Doing this exercise should help you to dissect techniques on your own and begin to learn the best ways to improve your ability to do a technique by breaking out the fundamental body movements and focusing time and energy on getting better at those movements. Refining and perfecting your craft at the most basic level. There are several analogies for this, but to say it bluntly, the Jiu Jitsu game with the strongest foundation is going is going to be a strong Jiu Jitsu game that will likely make light of anyone’s game who did not invest the time into building a solid foundation of these essential body movements.
Let’s start with looking at how guard retention works and what the primary skill is that is required in order to master guard retention. The very first skill Danaher focuses in on when looking at guard retention is how to move when you are on the ground and the opponent is standing in front of you and moving from side to side looking for an entry point to begin passing your guard.
Moving while seated on the floor in front of our opponent is referred to by Danaher as scooting. That’s right, you have likely been scooting wrong all of your life. This essential movement is what will separate the grapplers with good guard retention and the those with phenomenal guard retention.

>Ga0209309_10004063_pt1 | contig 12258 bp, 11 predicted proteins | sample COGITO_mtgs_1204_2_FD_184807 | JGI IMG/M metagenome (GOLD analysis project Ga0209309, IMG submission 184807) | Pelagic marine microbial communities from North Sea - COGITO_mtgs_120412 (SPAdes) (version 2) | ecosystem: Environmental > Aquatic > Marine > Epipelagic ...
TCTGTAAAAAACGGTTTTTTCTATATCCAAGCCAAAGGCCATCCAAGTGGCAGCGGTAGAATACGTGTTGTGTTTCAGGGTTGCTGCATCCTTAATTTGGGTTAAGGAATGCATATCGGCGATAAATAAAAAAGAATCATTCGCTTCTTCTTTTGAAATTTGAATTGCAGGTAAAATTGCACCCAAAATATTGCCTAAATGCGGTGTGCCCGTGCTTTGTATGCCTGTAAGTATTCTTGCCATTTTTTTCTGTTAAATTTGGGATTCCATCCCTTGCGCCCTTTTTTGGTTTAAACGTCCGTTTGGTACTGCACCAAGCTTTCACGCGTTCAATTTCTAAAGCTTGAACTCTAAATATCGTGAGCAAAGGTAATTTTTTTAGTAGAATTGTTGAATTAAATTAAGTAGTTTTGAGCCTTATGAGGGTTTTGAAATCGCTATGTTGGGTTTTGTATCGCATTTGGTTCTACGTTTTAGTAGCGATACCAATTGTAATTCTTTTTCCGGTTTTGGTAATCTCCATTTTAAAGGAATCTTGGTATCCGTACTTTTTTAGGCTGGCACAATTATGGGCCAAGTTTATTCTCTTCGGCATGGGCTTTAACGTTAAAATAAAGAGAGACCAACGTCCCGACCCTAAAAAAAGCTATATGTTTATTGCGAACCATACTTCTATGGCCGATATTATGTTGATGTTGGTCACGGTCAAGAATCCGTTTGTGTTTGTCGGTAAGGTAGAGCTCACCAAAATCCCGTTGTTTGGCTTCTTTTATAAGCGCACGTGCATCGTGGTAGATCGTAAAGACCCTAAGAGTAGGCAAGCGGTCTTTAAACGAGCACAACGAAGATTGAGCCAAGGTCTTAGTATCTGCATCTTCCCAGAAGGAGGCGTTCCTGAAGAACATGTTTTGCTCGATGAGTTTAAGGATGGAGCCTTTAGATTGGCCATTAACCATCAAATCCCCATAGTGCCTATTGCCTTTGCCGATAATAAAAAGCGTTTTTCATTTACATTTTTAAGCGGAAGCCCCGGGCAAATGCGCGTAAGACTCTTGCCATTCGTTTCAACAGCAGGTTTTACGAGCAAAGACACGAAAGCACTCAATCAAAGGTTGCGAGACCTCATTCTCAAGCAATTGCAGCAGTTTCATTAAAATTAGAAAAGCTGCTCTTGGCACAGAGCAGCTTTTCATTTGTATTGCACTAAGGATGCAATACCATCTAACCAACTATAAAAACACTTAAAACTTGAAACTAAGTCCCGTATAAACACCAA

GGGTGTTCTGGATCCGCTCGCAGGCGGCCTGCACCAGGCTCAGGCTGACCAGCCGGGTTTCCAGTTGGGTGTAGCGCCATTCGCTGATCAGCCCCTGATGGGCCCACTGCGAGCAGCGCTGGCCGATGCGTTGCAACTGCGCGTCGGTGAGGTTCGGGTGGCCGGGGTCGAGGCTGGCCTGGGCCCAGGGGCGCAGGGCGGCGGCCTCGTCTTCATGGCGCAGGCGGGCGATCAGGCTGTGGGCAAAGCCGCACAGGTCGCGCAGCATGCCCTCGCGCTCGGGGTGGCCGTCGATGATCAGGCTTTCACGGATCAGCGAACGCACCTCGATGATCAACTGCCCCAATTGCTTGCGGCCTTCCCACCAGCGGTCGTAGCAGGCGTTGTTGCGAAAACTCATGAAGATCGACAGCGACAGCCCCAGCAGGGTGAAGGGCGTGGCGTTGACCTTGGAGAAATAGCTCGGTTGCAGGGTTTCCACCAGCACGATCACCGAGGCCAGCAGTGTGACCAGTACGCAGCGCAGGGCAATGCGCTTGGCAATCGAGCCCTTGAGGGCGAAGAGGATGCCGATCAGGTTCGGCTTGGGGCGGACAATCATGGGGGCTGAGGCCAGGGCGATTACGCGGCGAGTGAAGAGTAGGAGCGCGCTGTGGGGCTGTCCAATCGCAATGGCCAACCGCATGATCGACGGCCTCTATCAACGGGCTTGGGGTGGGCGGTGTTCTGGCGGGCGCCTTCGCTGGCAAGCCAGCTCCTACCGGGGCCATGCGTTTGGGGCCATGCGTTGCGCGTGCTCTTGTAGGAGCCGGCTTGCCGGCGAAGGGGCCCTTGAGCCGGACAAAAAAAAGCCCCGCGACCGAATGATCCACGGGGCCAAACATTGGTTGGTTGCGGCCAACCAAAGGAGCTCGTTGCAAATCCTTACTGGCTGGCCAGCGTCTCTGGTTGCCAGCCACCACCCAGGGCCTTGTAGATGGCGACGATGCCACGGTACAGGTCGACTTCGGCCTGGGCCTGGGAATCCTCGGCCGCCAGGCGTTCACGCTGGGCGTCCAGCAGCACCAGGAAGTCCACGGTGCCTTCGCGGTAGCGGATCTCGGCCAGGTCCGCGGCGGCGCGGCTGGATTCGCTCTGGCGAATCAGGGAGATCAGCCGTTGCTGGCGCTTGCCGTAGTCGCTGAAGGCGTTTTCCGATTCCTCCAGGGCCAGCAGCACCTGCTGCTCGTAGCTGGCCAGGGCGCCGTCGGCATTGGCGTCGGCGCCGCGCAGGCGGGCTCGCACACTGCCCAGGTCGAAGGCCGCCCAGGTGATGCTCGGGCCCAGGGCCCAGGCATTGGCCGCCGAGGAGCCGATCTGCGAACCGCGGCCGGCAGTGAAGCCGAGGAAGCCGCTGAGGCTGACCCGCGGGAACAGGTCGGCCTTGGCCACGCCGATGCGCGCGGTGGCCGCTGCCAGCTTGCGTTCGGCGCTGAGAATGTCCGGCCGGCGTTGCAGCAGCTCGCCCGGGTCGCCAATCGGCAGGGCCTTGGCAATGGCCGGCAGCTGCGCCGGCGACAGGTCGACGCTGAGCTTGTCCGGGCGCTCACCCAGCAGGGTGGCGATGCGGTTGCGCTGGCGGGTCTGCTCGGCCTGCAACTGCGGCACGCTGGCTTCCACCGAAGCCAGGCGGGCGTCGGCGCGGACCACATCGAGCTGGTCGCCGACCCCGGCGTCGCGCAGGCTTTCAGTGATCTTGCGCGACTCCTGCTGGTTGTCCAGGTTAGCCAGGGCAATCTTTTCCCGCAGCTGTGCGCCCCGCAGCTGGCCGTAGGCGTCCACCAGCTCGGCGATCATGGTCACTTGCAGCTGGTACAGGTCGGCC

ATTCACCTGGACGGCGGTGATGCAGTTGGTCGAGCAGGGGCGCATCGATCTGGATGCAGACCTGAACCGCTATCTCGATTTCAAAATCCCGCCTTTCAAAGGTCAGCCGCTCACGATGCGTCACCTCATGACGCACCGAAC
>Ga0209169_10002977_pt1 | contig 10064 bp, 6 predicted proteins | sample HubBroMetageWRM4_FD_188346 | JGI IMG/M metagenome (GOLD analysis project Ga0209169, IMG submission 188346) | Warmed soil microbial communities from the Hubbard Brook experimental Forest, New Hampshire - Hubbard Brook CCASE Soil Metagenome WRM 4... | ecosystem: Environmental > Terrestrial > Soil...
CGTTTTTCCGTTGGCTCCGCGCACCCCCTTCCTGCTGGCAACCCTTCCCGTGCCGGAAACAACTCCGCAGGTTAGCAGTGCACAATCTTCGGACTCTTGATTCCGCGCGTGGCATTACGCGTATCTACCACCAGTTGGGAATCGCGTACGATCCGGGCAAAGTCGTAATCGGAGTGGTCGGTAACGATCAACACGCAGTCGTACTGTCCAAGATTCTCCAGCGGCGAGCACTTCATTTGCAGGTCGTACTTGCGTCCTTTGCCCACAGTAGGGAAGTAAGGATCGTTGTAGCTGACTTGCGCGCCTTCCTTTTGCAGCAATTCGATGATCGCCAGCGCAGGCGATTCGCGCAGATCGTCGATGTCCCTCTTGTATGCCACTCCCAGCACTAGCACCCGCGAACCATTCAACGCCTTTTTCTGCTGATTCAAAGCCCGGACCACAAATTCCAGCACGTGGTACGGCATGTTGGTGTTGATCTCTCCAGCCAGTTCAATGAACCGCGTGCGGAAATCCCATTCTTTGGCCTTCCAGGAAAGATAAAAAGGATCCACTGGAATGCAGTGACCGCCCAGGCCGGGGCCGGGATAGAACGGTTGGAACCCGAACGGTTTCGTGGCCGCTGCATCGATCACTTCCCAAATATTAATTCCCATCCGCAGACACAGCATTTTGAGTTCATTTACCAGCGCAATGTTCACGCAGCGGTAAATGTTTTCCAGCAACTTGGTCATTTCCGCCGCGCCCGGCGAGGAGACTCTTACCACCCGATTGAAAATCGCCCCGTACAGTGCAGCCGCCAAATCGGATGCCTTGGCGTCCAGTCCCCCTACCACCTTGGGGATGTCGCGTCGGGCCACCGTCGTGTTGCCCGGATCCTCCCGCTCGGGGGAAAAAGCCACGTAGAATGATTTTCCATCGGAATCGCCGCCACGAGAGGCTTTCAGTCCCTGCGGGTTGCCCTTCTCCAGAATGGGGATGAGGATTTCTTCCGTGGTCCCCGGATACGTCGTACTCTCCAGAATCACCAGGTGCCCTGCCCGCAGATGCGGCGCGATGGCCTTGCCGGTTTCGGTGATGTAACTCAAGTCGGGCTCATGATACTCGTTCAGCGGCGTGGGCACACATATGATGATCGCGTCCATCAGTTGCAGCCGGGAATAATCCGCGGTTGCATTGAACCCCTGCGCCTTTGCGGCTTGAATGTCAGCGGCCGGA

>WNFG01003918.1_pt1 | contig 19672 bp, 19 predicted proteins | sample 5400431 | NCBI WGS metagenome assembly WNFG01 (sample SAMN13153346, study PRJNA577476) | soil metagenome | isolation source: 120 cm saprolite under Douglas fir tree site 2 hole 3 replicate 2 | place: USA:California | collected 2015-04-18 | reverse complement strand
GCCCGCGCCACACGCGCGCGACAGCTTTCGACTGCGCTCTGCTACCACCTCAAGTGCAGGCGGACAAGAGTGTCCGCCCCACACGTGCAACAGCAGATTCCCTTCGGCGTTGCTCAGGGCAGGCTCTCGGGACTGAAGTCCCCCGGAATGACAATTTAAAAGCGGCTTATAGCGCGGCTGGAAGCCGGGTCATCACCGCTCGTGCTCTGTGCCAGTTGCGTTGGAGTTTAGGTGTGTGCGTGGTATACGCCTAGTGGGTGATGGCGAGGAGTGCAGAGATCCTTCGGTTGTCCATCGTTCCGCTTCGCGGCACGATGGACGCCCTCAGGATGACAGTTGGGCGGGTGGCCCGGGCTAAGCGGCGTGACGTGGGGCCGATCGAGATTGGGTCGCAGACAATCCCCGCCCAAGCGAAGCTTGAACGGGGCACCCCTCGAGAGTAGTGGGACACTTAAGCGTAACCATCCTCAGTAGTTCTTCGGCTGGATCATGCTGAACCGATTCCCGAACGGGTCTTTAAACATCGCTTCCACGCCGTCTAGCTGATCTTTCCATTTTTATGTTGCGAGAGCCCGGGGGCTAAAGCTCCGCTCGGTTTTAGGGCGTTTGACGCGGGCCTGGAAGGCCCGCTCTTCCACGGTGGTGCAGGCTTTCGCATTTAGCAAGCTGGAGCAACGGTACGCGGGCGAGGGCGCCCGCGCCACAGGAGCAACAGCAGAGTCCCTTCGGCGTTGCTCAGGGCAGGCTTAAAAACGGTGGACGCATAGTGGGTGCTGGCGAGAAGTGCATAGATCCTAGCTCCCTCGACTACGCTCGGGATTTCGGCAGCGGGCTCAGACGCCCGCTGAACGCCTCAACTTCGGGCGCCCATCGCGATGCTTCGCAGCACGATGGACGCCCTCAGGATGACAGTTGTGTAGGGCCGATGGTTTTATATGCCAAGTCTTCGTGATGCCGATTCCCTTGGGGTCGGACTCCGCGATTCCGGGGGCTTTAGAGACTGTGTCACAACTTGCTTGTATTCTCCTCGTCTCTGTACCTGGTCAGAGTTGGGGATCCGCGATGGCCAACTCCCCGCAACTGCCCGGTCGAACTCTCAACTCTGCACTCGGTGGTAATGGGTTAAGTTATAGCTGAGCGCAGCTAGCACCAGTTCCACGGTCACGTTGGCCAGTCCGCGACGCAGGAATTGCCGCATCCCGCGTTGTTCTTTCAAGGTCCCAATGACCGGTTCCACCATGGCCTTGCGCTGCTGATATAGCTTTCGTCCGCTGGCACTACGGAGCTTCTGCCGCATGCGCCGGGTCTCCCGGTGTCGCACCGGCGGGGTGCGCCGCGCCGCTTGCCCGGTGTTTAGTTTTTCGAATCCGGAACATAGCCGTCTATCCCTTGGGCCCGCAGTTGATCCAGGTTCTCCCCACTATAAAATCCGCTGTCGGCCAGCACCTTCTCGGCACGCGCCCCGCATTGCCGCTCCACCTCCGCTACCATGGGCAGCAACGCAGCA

Starting seated on the mat, with the opponent standing in front of us moving from side to side. The core movement necessary to move from this position, on the ground is scooting. Scooting is essentially shrimping, but from a seated position rather than from laying down.
The first step in successfully scooting is to plant your hand in the direction the opponent moves in effort to pass your guard. By planting your hand, the opponent may make it around your legs, but you will be able to remain “square” to them with your hand planted and your chest facing their chest.
Once you achieve the proper position of planting your hand and keeping your upper body square to the opponent the final step is to create distance through scooting. To scoot you will plant your opposite side foot (opposite the hand you have planted) and use this planted foot along with the planted hand to lift your body off of the mat and shoot your hips backward, at a 45 degree angle from the opponent. This will not only allow you to move quickly, but it is very efficient in creating distance from your opponent allowing you to get your legs between the two of you again.
If you are newer and really looking to build the best possible foundation, you can not go wrong with following the advice and program outline from Danaher’s Fundamental series. Even if you have been training for a while and already have a solid fundamental game, spending some time watching Danaher’s video(s) will help patch the holes in your foundation and improve your game in the long run.
While this may seem very elementary, we have to appreciate the level of detail professor Danaher provides in all of his video instructionals. This is the type of detailed instruction you can expect from all of Danaher’s video instructionals, including the entire “Enter the System” series and his newest series “BJJ fundamentals: Go Further Faster”.